We the People.
I wanted to write a little declaration of who we are — the people who hang out here.
This place can be a little overwhelming.
It’s a lot to take in. And culture is a powerful but sometimes complicated thing.
Really the main thing I want to say is this: Everyone belongs. You are welcome here.
This site has been around since August 2005, so in internet years, we are old as the hills. And since the very beginning, the people who have gravitated to this space are thoughtful, bright, kind, creative, insightful, self-reflective, people whose company I genuinely enjoy.
Given that most of the internet is somewhere between mild headache and toxic cesspool, what we’ve built here together is beyond special. I always feel good here. It’s a warm, safe, playful, permission-filled space, a sanctuary. It glows with good.
It’s also the only place online where I ever read the comments. And honestly, sometimes I think they’re even better than the posts. I like how we play here.
Who we are.
We live life as intentionally as we can stand, which is to say that we spend time asking questions, and examining why things might be the way they are, while wondering what we’re probably wrong about.
We like the margins. We are queer and queer-friendly. We like exceptions. We dislike rules.
You can fly as many freak flags you want or not have any. That’s not important. What’s important is your relationship with yourself — with your internal and external worlds, that’s what we work on and play with here, individually and sometimes together.
We recognize that everyone is working on their own stuff, and we make room for that. We let people have their own experience. We are warm and welcoming.*
* With each other, and ourselves! We can still be misanthropes in daily life. It’s not like we have to be sweetness and kittens all the time.
Who hangs out here?
In ten years of doing this and running about 65 retreats and rallies, I’ve met writers, artists, engineers, therapists, teachers, yoga people, and hundreds of people who have no idea what they want to do when they grow up. Which is perfect since I feel exactly the same way, and actually I don’t even think that question even matters.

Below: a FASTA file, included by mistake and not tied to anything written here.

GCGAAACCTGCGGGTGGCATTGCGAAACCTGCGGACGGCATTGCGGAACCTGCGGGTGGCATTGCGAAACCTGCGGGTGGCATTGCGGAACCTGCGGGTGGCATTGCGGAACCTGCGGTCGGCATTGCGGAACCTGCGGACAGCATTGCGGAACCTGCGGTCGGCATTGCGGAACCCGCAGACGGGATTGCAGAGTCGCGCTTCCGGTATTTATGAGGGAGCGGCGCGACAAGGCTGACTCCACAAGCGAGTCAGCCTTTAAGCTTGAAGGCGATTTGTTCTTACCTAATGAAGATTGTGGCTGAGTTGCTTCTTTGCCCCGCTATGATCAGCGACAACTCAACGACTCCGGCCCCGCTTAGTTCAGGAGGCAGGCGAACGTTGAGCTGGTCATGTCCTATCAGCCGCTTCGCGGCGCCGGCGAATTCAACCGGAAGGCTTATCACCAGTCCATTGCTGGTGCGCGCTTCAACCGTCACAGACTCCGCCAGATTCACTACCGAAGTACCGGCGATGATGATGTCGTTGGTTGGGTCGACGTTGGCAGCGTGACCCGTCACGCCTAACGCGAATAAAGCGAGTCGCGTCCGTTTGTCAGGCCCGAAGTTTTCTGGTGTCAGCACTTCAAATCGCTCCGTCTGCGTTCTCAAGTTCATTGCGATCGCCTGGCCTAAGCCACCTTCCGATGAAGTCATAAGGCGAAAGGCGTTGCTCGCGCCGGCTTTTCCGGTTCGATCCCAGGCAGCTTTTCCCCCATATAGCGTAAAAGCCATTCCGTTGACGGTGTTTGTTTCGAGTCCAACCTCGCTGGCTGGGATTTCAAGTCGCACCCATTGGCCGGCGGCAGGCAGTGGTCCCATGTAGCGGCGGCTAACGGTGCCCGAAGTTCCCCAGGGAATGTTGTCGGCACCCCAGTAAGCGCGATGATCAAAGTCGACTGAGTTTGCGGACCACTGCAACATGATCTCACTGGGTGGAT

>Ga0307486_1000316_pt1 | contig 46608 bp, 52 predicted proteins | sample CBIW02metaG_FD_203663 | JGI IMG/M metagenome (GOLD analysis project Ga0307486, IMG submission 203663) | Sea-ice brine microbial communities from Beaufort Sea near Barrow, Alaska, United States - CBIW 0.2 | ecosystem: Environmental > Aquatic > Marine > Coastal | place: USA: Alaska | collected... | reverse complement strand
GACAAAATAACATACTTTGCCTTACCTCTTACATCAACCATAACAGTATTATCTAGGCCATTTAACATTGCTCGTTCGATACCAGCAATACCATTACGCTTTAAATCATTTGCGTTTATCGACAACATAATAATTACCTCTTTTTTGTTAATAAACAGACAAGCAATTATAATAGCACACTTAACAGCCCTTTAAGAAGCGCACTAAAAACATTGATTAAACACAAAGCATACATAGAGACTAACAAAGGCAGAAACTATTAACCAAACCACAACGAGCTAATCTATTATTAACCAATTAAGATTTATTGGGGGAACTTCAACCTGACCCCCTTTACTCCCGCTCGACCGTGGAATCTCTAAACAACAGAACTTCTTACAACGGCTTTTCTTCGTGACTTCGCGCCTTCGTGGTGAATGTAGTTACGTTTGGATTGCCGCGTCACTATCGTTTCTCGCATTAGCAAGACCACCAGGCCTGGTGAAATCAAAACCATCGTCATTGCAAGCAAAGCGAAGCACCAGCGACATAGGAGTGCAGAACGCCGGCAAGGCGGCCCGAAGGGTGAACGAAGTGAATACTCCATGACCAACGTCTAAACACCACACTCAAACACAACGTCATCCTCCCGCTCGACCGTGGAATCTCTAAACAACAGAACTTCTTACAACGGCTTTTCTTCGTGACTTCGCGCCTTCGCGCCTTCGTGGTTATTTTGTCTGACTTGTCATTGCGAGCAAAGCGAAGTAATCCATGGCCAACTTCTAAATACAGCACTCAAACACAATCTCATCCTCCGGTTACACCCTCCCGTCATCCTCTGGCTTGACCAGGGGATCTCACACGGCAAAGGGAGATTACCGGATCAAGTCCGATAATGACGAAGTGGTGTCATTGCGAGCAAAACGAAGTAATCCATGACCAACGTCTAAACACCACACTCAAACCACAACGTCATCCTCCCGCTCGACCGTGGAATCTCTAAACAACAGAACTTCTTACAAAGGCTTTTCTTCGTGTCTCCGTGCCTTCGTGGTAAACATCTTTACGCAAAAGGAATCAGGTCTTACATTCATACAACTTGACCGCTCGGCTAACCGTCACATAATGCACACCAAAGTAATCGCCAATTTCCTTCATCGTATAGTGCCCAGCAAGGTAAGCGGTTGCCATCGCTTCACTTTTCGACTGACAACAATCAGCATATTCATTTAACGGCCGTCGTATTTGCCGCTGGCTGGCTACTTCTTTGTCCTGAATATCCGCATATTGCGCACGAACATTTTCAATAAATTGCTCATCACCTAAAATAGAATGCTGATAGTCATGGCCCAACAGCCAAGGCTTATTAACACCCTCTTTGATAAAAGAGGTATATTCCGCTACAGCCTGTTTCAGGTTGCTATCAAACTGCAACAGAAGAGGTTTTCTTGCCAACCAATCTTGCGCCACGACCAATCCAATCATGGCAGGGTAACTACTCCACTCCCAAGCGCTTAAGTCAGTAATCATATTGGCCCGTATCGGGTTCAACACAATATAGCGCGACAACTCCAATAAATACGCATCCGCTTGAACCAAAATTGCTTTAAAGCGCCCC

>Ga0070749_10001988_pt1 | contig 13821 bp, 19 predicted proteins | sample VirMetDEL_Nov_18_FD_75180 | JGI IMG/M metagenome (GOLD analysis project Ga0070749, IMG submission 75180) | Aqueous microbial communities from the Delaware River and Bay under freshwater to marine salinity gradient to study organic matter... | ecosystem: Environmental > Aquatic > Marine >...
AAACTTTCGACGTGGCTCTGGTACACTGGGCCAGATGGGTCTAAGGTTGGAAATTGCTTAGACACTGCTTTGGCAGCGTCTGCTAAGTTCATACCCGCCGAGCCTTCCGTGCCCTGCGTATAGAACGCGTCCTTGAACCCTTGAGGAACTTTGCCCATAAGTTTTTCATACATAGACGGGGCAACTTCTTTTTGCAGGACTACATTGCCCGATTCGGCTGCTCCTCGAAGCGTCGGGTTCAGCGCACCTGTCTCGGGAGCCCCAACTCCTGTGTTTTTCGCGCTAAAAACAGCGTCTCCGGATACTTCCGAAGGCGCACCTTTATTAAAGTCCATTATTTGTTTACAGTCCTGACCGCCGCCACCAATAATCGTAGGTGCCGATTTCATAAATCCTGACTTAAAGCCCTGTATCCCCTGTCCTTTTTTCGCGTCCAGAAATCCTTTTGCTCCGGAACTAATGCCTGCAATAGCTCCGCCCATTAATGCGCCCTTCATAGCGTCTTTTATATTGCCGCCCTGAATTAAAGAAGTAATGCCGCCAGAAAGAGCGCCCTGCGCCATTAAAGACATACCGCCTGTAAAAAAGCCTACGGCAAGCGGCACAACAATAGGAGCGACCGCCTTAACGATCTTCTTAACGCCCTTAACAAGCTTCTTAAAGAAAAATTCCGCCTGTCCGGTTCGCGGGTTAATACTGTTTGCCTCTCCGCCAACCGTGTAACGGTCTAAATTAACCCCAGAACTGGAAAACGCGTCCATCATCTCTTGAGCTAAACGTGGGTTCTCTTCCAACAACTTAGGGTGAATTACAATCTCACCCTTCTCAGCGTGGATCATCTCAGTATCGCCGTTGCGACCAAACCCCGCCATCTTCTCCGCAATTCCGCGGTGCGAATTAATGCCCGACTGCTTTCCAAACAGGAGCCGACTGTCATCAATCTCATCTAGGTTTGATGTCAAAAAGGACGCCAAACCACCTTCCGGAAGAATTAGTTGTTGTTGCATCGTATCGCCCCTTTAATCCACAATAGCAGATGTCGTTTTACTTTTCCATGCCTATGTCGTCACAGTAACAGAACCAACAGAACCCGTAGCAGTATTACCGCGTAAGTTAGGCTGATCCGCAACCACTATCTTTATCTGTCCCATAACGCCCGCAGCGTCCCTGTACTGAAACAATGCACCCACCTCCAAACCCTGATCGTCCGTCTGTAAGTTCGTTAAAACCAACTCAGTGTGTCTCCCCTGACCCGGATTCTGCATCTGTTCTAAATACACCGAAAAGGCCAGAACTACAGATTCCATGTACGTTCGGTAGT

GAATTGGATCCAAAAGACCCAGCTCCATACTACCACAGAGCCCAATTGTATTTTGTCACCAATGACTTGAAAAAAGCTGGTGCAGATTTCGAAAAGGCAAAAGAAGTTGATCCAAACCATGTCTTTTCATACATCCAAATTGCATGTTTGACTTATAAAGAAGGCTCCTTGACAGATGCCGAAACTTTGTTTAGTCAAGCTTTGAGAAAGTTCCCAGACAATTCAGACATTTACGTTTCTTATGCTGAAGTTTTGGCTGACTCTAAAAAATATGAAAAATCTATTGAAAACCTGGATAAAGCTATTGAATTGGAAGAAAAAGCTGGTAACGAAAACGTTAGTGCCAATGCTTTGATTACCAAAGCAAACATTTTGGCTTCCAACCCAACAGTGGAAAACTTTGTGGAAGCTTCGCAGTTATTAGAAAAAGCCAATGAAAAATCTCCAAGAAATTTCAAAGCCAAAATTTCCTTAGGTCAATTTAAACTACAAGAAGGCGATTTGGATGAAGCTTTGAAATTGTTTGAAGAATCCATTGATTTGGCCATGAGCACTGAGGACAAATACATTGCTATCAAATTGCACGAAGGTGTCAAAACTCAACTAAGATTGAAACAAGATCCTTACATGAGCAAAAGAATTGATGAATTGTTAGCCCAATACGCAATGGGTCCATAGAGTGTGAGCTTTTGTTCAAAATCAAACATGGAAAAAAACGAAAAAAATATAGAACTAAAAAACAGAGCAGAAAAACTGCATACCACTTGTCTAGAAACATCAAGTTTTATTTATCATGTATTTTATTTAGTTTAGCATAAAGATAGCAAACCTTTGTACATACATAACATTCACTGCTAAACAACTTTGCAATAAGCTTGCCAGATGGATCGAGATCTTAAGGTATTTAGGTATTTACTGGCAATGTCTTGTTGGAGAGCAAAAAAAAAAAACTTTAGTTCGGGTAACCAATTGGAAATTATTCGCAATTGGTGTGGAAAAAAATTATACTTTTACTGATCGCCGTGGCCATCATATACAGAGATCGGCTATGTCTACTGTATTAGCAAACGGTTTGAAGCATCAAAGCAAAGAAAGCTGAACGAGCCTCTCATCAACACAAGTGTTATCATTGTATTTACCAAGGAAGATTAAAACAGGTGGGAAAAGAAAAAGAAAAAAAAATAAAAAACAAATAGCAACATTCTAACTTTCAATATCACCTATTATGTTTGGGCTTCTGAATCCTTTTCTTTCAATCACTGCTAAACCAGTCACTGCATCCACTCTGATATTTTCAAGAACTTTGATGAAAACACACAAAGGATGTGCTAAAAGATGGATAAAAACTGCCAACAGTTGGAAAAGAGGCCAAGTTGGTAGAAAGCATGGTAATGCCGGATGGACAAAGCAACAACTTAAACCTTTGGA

I think I’d describe many of the people here and in my programs at my center in Portland and in various parts of the world as intelligent, hilarious and marvelously eccentric.
I’ve also noticed that a lot of them wouldn’t necessarily self-define that way at all, and that’s fine too.
Ways to work with the stuff we talk about here.
Practice and play.
There are cool and very useful products and tools available in the shop.
I recently closed my Portland center, The Playground. And I’m on Shmita, so I’m not currently [verb]-ing retreats or Rallies. Sign up for the announcements list to find out if that changes….
And I’m also taking a break from one-on-one work with clients. If that’s something you’re interested in at some point in the future, here’s the prerequisite:
You have already done enough self-fluency work on your own to have reached the point where you genuinely don’t care what I think.
By which I mean: you really get that we are equals, fellow agents in the agency of Agency, so you know that of course my opinions don’t matter. You aren’t coming to me for advice, you are coming because you know that the kind of play we can do together (and the results we can reveal together) is going to be deep and meaningful.
If you’re not there yet or the concept doesn’t make sense, no worries. There is so much good stuff to work on and play with in the meantimes. All timing is right timing.
I look forward to getting to know you here.
Love, as always, to the commenter mice, the Beloved Lurkers and everyone who reads…